Considering the immense vibrations and noise, along with the frequent failure (almost once every 2 months) which was causing interruption of water supply to residents, it was concluded that the existing butterfly valve was unsuitable for regulating the water supply. The irregular water supply to 2 million people residing in the western suburbs of Mumbai was a very serious issue to be ignored. The Executive Engineer of the Mumbai Corporation stated that the massive torque requirements of 150,000 Nm were the prime reason for these breakdowns. 

After securing the tender on the basis of their best response, Blackhall Engineering Ltd. analysed the problems and proposed a permanent maintenance-free solution. Blackhall, after assessing the site parameters, offered a specially designed Larner-Johnson® flow control valve to suit the chronic conditions. The valve was installed in March 2014. The valve operates at 18,000 Nm torque (i.e. 12% of the original torque used by butterfly valve). As a result of this substantial reduction, the valve operates without any of the vibrations and noise experienced previously.

One cannot argue with Blackhall’s Larner- Johnson® flow control valve design and its incomparable life span. The innovative feature of the Larner- Johnson® valve is its pilot-operated design. This design permits the flow control valve to utilise the flow line pressure for moving the plunger on the internal guides, ultimately requiring substantially lower torques for achieving the seal. Since the plunger is moved very gradually and gently using the line pressure, it becomes possible to implement a stainless steel metal-to-metal seal which is highly resistant to wear and tear, thus promising an extraordinary life span of more than 50 years with minimal service or maintenance requirements.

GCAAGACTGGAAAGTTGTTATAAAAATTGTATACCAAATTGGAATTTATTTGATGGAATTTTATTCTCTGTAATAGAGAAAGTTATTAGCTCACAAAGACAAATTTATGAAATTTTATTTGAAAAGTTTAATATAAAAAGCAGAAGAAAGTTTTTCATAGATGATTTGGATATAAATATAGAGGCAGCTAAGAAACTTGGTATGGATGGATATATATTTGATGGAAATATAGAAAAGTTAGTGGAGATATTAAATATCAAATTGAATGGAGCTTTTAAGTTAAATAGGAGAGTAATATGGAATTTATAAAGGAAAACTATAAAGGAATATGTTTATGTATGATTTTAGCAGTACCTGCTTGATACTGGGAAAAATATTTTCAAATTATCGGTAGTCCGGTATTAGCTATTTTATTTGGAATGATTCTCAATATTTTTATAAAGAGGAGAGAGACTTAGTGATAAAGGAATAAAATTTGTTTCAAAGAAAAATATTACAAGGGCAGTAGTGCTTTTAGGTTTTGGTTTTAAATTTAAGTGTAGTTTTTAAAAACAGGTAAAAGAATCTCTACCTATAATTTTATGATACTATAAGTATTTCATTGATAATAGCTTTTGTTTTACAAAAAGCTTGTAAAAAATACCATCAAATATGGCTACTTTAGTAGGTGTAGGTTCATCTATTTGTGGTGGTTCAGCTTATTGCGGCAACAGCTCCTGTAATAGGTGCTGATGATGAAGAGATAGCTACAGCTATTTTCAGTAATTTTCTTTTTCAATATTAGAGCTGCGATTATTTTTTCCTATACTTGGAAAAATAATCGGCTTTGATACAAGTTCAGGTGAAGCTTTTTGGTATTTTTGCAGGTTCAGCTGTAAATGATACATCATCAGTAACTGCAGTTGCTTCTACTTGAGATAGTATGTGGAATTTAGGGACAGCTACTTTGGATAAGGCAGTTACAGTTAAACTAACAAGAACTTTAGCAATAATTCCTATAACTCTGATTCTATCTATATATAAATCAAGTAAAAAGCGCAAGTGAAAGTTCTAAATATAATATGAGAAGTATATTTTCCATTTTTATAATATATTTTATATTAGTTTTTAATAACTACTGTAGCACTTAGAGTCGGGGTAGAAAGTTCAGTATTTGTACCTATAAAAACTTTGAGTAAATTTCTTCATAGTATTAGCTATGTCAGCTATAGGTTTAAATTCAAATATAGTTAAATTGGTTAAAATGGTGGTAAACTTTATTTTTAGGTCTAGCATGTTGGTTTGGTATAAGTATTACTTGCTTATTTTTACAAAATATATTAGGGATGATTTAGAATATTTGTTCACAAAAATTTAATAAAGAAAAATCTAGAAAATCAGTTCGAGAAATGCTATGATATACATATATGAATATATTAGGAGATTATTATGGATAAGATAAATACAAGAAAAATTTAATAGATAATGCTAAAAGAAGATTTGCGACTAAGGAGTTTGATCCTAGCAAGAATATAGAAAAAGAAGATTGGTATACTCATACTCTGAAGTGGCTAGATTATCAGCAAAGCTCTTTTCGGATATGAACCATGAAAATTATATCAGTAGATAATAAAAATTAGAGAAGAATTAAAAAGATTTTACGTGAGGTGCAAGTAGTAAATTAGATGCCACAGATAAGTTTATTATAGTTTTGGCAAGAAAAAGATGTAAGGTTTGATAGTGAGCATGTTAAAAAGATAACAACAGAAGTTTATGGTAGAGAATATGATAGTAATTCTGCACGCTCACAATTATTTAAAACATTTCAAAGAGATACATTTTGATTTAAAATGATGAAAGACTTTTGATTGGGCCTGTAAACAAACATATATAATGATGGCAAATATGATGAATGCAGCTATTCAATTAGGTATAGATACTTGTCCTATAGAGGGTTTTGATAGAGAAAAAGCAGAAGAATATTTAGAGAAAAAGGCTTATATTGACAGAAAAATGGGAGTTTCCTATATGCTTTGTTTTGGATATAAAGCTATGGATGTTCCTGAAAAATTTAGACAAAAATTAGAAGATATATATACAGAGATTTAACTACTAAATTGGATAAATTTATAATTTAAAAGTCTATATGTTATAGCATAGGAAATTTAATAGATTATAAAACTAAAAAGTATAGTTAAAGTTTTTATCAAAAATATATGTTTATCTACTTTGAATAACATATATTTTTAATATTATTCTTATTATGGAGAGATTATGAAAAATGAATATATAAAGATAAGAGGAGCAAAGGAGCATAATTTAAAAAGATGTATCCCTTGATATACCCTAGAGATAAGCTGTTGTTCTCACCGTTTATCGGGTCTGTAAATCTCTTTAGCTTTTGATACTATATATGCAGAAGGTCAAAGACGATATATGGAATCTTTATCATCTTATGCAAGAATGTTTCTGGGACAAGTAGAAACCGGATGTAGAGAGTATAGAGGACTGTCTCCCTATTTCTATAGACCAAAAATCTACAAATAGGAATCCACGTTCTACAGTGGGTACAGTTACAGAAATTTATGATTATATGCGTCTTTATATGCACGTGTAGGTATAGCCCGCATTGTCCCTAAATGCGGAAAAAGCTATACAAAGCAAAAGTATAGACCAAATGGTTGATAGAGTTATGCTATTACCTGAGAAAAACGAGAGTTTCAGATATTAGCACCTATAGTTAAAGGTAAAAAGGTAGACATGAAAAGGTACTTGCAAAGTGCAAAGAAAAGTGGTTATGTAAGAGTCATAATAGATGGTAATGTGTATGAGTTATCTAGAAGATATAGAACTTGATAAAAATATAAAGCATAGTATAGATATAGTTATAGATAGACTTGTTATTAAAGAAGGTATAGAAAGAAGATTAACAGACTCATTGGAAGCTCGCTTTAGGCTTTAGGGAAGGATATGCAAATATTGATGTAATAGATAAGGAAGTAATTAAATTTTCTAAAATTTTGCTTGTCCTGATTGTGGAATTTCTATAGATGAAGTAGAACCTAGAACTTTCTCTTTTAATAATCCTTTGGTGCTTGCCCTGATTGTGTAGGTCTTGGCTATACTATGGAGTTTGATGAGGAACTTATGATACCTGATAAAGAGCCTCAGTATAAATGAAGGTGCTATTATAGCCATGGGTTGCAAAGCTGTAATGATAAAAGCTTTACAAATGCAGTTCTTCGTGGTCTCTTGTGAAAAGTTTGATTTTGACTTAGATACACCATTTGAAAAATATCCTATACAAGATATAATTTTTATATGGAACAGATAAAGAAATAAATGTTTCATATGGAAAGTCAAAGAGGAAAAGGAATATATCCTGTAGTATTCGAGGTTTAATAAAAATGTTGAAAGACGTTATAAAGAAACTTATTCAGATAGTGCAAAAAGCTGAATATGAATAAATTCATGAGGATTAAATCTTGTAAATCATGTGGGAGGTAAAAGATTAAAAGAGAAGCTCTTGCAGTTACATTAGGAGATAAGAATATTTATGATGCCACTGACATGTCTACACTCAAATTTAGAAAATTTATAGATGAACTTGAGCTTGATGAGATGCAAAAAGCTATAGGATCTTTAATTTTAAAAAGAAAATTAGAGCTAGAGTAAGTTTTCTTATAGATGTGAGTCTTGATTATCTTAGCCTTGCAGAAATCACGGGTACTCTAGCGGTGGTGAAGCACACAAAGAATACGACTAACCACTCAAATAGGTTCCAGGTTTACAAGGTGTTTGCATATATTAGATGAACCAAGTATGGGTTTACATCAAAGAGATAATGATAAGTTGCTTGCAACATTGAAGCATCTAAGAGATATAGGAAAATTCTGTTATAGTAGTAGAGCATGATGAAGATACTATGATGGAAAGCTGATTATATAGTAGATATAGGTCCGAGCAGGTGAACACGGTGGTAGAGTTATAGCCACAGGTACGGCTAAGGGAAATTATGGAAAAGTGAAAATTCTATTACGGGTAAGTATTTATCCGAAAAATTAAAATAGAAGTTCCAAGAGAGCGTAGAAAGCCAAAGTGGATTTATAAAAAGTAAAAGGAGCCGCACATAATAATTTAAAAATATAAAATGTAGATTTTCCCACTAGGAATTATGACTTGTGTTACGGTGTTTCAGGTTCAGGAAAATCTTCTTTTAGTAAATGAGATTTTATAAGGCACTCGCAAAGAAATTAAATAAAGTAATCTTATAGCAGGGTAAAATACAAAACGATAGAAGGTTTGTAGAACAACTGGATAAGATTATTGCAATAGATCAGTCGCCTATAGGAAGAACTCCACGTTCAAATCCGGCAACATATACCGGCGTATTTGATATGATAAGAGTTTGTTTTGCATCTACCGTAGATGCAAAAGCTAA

As seen in the pictures, Blackhall's Larner-Johnson® Valve was successfully installed by onsite engineers and commissioned by our Service Director Mr. David Richmond.  Feedback from MCGM after 4 years is that the valve is operating excellently with extremely low torque - causing no vibrations or noise. Executive Engineer at MCGM comments; 

"Initially it was unbelievable for us to see a valve operating at such a reduced amount of torque. It has been 4 years now and we are impressed with the kind of reliability and durability the valve works. BLACKHALL Engineering Ltd has supplied an important asset to 2 million people in Mumbai who rely on this valve for their daily water requirements. Apart from this, I found it very cost effective - after assessing its life and maintenance costs. The cheapest price is not always the most economical price, as in some cases expensive valves can turn out to be the most economical solution if they have a long life cycle. That’s the category where we fit Blackhall's Larner Johnson® Valve.  "

The corporation was highly satisfied with the project and assigned a certificate to Blackhall for supplying a very reliable, durable and robust valve.